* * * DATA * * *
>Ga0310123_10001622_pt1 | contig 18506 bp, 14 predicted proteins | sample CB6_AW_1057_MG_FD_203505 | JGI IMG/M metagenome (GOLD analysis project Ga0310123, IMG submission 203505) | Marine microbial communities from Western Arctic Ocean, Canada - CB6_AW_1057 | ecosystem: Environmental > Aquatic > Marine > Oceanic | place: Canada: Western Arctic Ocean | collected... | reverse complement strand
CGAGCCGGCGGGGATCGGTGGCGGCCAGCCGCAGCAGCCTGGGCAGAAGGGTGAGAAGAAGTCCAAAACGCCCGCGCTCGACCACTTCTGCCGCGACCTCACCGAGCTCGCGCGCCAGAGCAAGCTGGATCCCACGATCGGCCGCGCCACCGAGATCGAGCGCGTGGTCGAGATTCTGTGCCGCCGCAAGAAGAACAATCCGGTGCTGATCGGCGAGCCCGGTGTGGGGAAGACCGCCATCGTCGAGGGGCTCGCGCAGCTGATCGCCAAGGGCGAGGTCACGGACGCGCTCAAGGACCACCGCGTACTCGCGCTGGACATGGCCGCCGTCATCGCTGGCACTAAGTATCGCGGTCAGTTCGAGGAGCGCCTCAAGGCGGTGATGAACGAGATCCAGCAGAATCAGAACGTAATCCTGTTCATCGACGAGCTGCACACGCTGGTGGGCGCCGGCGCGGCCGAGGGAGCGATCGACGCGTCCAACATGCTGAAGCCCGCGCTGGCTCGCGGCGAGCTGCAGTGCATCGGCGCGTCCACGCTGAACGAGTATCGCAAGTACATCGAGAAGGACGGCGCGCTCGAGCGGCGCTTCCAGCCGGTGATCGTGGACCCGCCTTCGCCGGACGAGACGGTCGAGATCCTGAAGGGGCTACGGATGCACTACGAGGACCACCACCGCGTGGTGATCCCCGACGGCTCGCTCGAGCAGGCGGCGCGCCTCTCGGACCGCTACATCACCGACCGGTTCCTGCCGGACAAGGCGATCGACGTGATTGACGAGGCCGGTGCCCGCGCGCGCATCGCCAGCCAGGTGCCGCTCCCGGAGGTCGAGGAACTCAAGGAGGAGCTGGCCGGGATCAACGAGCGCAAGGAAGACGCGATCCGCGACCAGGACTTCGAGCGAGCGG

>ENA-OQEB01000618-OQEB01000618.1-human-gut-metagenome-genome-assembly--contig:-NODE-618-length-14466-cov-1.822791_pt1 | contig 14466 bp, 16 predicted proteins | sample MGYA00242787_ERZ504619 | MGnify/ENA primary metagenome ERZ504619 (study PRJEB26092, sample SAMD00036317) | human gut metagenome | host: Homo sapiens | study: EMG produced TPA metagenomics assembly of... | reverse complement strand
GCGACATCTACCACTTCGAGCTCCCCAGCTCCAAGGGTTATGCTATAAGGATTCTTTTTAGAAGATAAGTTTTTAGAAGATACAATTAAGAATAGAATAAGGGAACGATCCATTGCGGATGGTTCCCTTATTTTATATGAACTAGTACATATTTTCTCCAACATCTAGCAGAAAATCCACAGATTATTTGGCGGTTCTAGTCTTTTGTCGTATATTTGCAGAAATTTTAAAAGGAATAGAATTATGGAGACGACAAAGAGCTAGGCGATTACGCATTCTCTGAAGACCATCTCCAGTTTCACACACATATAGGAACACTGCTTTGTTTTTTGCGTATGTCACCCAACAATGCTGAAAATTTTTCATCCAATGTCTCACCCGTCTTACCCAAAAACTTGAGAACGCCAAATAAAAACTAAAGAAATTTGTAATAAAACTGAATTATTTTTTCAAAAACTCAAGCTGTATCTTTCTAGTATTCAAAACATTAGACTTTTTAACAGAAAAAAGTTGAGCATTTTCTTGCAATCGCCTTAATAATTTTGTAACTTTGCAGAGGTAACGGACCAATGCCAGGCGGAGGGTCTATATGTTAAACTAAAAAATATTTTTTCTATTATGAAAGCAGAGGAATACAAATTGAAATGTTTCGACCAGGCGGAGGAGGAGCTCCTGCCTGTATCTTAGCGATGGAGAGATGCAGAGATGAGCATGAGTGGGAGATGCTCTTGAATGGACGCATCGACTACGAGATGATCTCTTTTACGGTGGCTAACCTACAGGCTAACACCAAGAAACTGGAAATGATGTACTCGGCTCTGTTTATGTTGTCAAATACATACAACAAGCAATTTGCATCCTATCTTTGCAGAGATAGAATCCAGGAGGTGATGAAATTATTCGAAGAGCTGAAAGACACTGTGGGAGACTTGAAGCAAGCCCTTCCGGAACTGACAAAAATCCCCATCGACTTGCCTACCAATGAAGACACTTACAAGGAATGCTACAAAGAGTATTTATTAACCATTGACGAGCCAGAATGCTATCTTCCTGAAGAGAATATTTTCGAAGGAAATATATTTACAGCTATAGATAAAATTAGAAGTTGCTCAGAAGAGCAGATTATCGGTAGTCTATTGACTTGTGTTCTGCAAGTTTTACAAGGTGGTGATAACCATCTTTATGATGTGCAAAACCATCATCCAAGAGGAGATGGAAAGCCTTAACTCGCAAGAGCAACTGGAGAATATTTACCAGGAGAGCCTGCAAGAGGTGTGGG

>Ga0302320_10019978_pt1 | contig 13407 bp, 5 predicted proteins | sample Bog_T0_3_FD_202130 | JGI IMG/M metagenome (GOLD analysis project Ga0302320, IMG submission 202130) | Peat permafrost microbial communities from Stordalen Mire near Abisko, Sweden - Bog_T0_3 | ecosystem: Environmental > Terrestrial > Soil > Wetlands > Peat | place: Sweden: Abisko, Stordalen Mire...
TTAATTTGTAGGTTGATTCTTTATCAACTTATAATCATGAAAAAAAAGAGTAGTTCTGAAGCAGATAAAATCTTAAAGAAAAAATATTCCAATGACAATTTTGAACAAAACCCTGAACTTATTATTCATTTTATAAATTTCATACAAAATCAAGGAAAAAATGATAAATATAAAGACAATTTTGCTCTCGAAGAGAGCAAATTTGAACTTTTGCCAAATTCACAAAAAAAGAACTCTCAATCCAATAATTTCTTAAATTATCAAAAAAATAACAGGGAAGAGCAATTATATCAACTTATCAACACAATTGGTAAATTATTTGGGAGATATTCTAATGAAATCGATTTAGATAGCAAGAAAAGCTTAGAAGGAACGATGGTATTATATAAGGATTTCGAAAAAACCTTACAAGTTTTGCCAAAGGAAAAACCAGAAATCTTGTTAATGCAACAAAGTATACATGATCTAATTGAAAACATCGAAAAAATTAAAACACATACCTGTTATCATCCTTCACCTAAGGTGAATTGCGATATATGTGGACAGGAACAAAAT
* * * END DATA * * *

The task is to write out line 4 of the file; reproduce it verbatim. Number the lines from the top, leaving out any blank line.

GCGACATCTACCACTTCGAGCTCCCCAGCTCCAAGGGTTATGCTATAAGGATTCTTTTTAGAAGATAAGTTTTTAGAAGATACAATTAAGAATAGAATAAGGGAACGATCCATTGCGGATGGTTCCCTTATTTTATATGAACTAGTACATATTTTCTCCAACATCTAGCAGAAAATCCACAGATTATTTGGCGGTTCTAGTCTTTTGTCGTATATTTGCAGAAATTTTAAAAGGAATAGAATTATGGAGACGACAAAGAGCTAGGCGATTACGCATTCTCTGAAGACCATCTCCAGTTTCACACACATATAGGAACACTGCTTTGTTTTTTGCGTATGTCACCCAACAATGCTGAAAATTTTTCATCCAATGTCTCACCCGTCTTACCCAAAAACTTGAGAACGCCAAATAAAAACTAAAGAAATTTGTAATAAAACTGAATTATTTTTTCAAAAACTCAAGCTGTATCTTTCTAGTATTCAAAACATTAGACTTTTTAACAGAAAAAAGTTGAGCATTTTCTTGCAATCGCCTTAATAATTTTGTAACTTTGCAGAGGTAACGGACCAATGCCAGGCGGAGGGTCTATATGTTAAACTAAAAAATATTTTTTCTATTATGAAAGCAGAGGAATACAAATTGAAATGTTTCGACCAGGCGGAGGAGGAGCTCCTGCCTGTATCTTAGCGATGGAGAGATGCAGAGATGAGCATGAGTGGGAGATGCTCTTGAATGGACGCATCGACTACGAGATGATCTCTTTTACGGTGGCTAACCTACAGGCTAACACCAAGAAACTGGAAATGATGTACTCGGCTCTGTTTATGTTGTCAAATACATACAACAAGCAATTTGCATCCTATCTTTGCAGAGATAGAATCCAGGAGGTGATGAAATTATTCGAAGAGCTGAAAGACACTGTGGGAGACTTGAAGCAAGCCCTTCCGGAACTGACAAAAATCCCCATCGACTTGCCTACCAATGAAGACACTTACAAGGAATGCTACAAAGAGTATTTATTAACCATTGACGAGCCAGAATGCTATCTTCCTGAAGAGAATATTTTCGAAGGAAATATATTTACAGCTATAGATAAAATTAGAAGTTGCTCAGAAGAGCAGATTATCGGTAGTCTATTGACTTGTGTTCTGCAAGTTTTACAAGGTGGTGATAACCATCTTTATGATGTGCAAAACCATCATCCAAGAGGAGATGGAAAGCCTTAACTCGCAAGAGCAACTGGAGAATATTTACCAGGAGAGCCTGCAAGAGGTGTGGG